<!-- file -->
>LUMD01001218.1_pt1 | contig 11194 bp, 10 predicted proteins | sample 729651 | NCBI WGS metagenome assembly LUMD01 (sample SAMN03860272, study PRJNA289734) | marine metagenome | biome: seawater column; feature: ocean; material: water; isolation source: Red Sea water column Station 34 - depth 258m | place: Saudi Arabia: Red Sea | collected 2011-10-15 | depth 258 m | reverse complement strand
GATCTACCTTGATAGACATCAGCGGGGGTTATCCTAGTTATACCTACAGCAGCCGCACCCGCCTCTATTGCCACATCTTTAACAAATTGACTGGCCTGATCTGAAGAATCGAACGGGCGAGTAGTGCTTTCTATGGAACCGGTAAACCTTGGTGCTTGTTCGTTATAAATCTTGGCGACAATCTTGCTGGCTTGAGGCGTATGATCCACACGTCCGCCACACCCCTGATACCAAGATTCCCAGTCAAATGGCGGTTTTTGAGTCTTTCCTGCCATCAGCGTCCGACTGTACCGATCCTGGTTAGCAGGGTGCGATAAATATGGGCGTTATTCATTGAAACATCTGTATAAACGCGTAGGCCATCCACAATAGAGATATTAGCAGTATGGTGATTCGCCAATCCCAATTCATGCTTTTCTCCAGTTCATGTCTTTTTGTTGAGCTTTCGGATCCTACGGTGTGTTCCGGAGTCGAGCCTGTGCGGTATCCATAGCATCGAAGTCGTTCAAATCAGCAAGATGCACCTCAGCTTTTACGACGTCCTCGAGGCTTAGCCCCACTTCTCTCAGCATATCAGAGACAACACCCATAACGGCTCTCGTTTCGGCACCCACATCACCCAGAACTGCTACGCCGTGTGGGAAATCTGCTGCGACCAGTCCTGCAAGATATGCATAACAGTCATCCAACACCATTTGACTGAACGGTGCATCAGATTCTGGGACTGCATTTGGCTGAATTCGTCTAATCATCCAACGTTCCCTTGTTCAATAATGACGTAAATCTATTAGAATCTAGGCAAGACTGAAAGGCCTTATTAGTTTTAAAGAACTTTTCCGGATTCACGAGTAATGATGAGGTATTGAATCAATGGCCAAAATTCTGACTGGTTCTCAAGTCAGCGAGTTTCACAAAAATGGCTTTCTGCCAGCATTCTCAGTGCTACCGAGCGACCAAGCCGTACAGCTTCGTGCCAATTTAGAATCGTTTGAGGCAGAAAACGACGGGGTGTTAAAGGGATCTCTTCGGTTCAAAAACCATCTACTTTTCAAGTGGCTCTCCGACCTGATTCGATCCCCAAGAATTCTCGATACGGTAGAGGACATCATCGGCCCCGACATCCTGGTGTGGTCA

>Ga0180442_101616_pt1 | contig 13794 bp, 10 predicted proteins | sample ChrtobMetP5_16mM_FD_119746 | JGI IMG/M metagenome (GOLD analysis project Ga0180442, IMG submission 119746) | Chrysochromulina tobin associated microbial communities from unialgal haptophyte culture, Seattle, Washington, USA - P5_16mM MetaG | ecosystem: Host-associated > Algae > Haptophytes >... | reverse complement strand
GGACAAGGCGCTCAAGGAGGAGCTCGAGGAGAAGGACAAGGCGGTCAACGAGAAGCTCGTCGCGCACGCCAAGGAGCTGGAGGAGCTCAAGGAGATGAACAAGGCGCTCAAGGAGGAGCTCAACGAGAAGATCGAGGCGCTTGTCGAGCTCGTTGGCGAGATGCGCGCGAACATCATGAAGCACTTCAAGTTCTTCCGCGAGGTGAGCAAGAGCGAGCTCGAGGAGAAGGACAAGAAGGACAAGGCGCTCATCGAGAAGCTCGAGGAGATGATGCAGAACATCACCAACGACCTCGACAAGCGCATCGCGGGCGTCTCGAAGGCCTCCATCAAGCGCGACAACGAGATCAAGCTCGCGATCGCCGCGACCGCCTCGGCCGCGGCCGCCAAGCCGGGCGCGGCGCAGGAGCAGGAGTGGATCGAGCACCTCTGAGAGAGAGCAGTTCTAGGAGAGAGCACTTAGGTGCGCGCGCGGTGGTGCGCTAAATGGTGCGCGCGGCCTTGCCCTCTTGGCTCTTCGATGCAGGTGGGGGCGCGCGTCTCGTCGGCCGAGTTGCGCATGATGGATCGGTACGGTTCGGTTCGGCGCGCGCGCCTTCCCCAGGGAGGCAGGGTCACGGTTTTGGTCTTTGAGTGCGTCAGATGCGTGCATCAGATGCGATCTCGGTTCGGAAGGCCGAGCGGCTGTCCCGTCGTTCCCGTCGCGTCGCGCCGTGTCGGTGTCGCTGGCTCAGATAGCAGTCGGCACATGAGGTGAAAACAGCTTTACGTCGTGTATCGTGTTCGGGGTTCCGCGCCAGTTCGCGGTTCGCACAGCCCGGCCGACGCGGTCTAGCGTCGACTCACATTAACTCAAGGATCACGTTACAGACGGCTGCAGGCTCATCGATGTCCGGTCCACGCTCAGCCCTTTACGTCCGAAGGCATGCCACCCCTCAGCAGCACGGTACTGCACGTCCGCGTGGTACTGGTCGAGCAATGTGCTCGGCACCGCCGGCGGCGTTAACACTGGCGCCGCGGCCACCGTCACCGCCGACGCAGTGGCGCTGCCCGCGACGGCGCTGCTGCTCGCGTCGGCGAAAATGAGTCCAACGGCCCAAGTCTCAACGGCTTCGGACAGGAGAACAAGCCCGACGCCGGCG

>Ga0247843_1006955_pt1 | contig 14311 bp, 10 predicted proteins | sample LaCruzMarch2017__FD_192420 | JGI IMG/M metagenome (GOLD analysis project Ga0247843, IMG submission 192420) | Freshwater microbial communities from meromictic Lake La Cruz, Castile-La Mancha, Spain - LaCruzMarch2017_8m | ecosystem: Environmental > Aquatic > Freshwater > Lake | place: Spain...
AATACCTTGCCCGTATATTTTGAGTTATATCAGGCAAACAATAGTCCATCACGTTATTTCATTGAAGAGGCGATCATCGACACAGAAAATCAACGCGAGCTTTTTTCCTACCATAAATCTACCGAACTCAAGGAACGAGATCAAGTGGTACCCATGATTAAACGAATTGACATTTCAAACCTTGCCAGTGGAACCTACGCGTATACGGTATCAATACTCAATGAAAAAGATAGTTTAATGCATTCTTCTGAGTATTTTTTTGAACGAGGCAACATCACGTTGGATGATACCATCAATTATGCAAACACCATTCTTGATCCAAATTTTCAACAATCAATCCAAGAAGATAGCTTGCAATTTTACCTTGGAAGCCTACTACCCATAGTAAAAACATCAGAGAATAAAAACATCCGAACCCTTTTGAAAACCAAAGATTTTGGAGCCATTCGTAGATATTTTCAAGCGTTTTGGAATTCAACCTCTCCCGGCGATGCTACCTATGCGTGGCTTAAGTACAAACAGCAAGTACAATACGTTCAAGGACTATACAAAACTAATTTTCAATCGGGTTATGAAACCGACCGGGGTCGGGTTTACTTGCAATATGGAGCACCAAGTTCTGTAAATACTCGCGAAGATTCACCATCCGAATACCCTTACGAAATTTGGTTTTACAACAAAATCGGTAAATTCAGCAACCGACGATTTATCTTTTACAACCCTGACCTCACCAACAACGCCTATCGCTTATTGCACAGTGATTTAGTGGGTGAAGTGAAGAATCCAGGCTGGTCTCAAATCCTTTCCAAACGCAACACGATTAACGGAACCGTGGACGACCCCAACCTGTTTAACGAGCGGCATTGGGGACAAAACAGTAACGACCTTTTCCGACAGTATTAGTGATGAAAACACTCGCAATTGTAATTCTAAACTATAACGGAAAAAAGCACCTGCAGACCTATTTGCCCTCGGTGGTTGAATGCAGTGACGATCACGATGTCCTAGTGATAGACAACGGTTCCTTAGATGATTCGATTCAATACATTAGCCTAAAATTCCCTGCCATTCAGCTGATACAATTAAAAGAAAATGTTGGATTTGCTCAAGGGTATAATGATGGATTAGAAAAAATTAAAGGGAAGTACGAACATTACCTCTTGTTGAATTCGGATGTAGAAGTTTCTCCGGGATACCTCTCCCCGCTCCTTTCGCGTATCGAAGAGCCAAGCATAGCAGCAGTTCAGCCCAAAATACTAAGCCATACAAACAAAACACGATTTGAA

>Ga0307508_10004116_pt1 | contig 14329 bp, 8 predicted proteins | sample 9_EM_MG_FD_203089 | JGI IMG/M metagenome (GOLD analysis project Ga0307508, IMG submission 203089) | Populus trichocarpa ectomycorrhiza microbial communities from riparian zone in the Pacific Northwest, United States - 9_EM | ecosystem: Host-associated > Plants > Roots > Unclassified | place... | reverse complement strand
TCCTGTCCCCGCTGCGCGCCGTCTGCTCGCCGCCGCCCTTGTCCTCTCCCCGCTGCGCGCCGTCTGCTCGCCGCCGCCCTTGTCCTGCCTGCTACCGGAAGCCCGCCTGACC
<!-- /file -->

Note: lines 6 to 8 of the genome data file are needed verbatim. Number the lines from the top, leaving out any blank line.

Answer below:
AATACCTTGCCCGTATATTTTGAGTTATATCAGGCAAACAATAGTCCATCACGTTATTTCATTGAAGAGGCGATCATCGACACAGAAAATCAACGCGAGCTTTTTTCCTACCATAAATCTACCGAACTCAAGGAACGAGATCAAGTGGTACCCATGATTAAACGAATTGACATTTCAAACCTTGCCAGTGGAACCTACGCGTATACGGTATCAATACTCAATGAAAAAGATAGTTTAATGCATTCTTCTGAGTATTTTTTTGAACGAGGCAACATCACGTTGGATGATACCATCAATTATGCAAACACCATTCTTGATCCAAATTTTCAACAATCAATCCAAGAAGATAGCTTGCAATTTTACCTTGGAAGCCTACTACCCATAGTAAAAACATCAGAGAATAAAAACATCCGAACCCTTTTGAAAACCAAAGATTTTGGAGCCATTCGTAGATATTTTCAAGCGTTTTGGAATTCAACCTCTCCCGGCGATGCTACCTATGCGTGGCTTAAGTACAAACAGCAAGTACAATACGTTCAAGGACTATACAAAACTAATTTTCAATCGGGTTATGAAACCGACCGGGGTCGGGTTTACTTGCAATATGGAGCACCAAGTTCTGTAAATACTCGCGAAGATTCACCATCCGAATACCCTTACGAAATTTGGTTTTACAACAAAATCGGTAAATTCAGCAACCGACGATTTATCTTTTACAACCCTGACCTCACCAACAACGCCTATCGCTTATTGCACAGTGATTTAGTGGGTGAAGTGAAGAATCCAGGCTGGTCTCAAATCCTTTCCAAACGCAACACGATTAACGGAACCGTGGACGACCCCAACCTGTTTAACGAGCGGCATTGGGGACAAAACAGTAACGACCTTTTCCGACAGTATTAGTGATGAAAACACTCGCAATTGTAATTCTAAACTATAACGGAAAAAAGCACCTGCAGACCTATTTGCCCTCGGTGGTTGAATGCAGTGACGATCACGATGTCCTAGTGATAGACAACGGTTCCTTAGATGATTCGATTCAATACATTAGCCTAAAATTCCCTGCCATTCAGCTGATACAATTAAAAGAAAATGTTGGATTTGCTCAAGGGTATAATGATGGATTAGAAAAAATTAAAGGGAAGTACGAACATTACCTCTTGTTGAATTCGGATGTAGAAGTTTCTCCGGGATACCTCTCCCCGCTCCTTTCGCGTATCGAAGAGCCAAGCATAGCAGCAGTTCAGCCCAAAATACTAAGCCATACAAACAAAACACGATTTGAA

>Ga0307508_10004116_pt1 | contig 14329 bp, 8 predicted proteins | sample 9_EM_MG_FD_203089 | JGI IMG/M metagenome (GOLD analysis project Ga0307508, IMG submission 203089) | Populus trichocarpa ectomycorrhiza microbial communities from riparian zone in the Pacific Northwest, United States - 9_EM | ecosystem: Host-associated > Plants > Roots > Unclassified | place... | reverse complement strand
TCCTGTCCCCGCTGCGCGCCGTCTGCTCGCCGCCGCCCTTGTCCTCTCCCCGCTGCGCGCCGTCTGCTCGCCGCCGCCCTTGTCCTGCCTGCTACCGGAAGCCCGCCTGACC